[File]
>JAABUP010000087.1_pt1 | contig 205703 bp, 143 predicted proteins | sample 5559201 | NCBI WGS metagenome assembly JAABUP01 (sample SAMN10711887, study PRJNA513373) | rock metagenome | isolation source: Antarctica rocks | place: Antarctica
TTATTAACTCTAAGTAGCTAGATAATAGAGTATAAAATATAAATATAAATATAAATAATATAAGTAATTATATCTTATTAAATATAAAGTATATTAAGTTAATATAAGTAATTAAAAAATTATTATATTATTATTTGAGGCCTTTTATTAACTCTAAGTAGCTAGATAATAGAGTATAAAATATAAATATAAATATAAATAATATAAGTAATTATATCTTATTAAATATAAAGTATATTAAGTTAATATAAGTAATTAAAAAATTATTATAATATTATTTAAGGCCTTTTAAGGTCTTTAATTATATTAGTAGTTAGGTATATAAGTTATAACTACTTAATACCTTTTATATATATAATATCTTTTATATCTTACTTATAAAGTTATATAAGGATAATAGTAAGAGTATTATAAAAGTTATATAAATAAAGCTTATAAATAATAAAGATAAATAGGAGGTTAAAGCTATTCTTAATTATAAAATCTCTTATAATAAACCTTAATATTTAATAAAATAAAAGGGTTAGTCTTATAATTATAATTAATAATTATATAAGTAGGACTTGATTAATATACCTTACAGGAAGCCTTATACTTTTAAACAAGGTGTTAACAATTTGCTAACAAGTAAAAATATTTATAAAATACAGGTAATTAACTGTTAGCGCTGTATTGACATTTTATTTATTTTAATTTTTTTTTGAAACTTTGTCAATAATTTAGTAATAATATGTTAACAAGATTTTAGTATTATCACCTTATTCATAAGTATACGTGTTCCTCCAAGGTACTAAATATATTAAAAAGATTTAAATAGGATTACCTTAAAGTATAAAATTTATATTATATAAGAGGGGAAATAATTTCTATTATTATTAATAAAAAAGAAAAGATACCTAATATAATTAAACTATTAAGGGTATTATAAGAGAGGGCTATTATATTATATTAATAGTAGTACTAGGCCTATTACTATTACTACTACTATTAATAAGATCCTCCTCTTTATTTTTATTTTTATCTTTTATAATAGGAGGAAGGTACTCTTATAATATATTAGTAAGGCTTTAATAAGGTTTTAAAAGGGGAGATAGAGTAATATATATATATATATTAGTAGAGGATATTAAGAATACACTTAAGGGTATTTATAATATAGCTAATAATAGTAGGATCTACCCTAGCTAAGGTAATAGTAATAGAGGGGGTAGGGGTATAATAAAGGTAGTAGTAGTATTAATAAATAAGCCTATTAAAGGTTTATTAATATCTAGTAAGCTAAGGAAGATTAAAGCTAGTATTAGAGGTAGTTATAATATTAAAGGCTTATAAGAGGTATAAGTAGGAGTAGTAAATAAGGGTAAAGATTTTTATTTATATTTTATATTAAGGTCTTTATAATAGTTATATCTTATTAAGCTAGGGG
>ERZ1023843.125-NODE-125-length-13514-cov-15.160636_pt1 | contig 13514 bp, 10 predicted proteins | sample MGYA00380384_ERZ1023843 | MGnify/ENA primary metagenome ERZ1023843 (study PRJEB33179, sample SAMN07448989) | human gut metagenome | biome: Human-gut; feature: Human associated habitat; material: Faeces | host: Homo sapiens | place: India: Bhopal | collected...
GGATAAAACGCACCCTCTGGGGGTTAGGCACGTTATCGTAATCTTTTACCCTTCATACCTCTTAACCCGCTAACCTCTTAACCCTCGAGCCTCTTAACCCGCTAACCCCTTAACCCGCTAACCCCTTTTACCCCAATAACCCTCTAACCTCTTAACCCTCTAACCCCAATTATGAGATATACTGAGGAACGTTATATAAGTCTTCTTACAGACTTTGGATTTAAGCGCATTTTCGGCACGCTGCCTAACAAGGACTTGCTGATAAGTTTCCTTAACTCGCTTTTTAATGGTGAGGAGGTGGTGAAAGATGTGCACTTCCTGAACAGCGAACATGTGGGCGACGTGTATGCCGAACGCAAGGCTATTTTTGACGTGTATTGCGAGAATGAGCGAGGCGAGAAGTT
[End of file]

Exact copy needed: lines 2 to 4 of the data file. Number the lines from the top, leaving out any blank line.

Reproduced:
TTATTAACTCTAAGTAGCTAGATAATAGAGTATAAAATATAAATATAAATATAAATAATATAAGTAATTATATCTTATTAAATATAAAGTATATTAAGTTAATATAAGTAATTAAAAAATTATTATATTATTATTTGAGGCCTTTTATTAACTCTAAGTAGCTAGATAATAGAGTATAAAATATAAATATAAATATAAATAATATAAGTAATTATATCTTATTAAATATAAAGTATATTAAGTTAATATAAGTAATTAAAAAATTATTATAATATTATTTAAGGCCTTTTAAGGTCTTTAATTATATTAGTAGTTAGGTATATAAGTTATAACTACTTAATACCTTTTATATATATAATATCTTTTATATCTTACTTATAAAGTTATATAAGGATAATAGTAAGAGTATTATAAAAGTTATATAAATAAAGCTTATAAATAATAAAGATAAATAGGAGGTTAAAGCTATTCTTAATTATAAAATCTCTTATAATAAACCTTAATATTTAATAAAATAAAAGGGTTAGTCTTATAATTATAATTAATAATTATATAAGTAGGACTTGATTAATATACCTTACAGGAAGCCTTATACTTTTAAACAAGGTGTTAACAATTTGCTAACAAGTAAAAATATTTATAAAATACAGGTAATTAACTGTTAGCGCTGTATTGACATTTTATTTATTTTAATTTTTTTTTGAAACTTTGTCAATAATTTAGTAATAATATGTTAACAAGATTTTAGTATTATCACCTTATTCATAAGTATACGTGTTCCTCCAAGGTACTAAATATATTAAAAAGATTTAAATAGGATTACCTTAAAGTATAAAATTTATATTATATAAGAGGGGAAATAATTTCTATTATTATTAATAAAAAAGAAAAGATACCTAATATAATTAAACTATTAAGGGTATTATAAGAGAGGGCTATTATATTATATTAATAGTAGTACTAGGCCTATTACTATTACTACTACTATTAATAAGATCCTCCTCTTTATTTTTATTTTTATCTTTTATAATAGGAGGAAGGTACTCTTATAATATATTAGTAAGGCTTTAATAAGGTTTTAAAAGGGGAGATAGAGTAATATATATATATATATTAGTAGAGGATATTAAGAATACACTTAAGGGTATTTATAATATAGCTAATAATAGTAGGATCTACCCTAGCTAAGGTAATAGTAATAGAGGGGGTAGGGGTATAATAAAGGTAGTAGTAGTATTAATAAATAAGCCTATTAAAGGTTTATTAATATCTAGTAAGCTAAGGAAGATTAAAGCTAGTATTAGAGGTAGTTATAATATTAAAGGCTTATAAGAGGTATAAGTAGGAGTAGTAAATAAGGGTAAAGATTTTTATTTATATTTTATATTAAGGTCTTTATAATAGTTATATCTTATTAAGCTAGGGG
>ERZ1023843.125-NODE-125-length-13514-cov-15.160636_pt1 | contig 13514 bp, 10 predicted proteins | sample MGYA00380384_ERZ1023843 | MGnify/ENA primary metagenome ERZ1023843 (study PRJEB33179, sample SAMN07448989) | human gut metagenome | biome: Human-gut; feature: Human associated habitat; material: Faeces | host: Homo sapiens | place: India: Bhopal | collected...
GGATAAAACGCACCCTCTGGGGGTTAGGCACGTTATCGTAATCTTTTACCCTTCATACCTCTTAACCCGCTAACCTCTTAACCCTCGAGCCTCTTAACCCGCTAACCCCTTAACCCGCTAACCCCTTTTACCCCAATAACCCTCTAACCTCTTAACCCTCTAACCCCAATTATGAGATATACTGAGGAACGTTATATAAGTCTTCTTACAGACTTTGGATTTAAGCGCATTTTCGGCACGCTGCCTAACAAGGACTTGCTGATAAGTTTCCTTAACTCGCTTTTTAATGGTGAGGAGGTGGTGAAAGATGTGCACTTCCTGAACAGCGAACATGTGGGCGACGTGTATGCCGAACGCAAGGCTATTTTTGACGTGTATTGCGAGAATGAGCGAGGCGAGAAGTT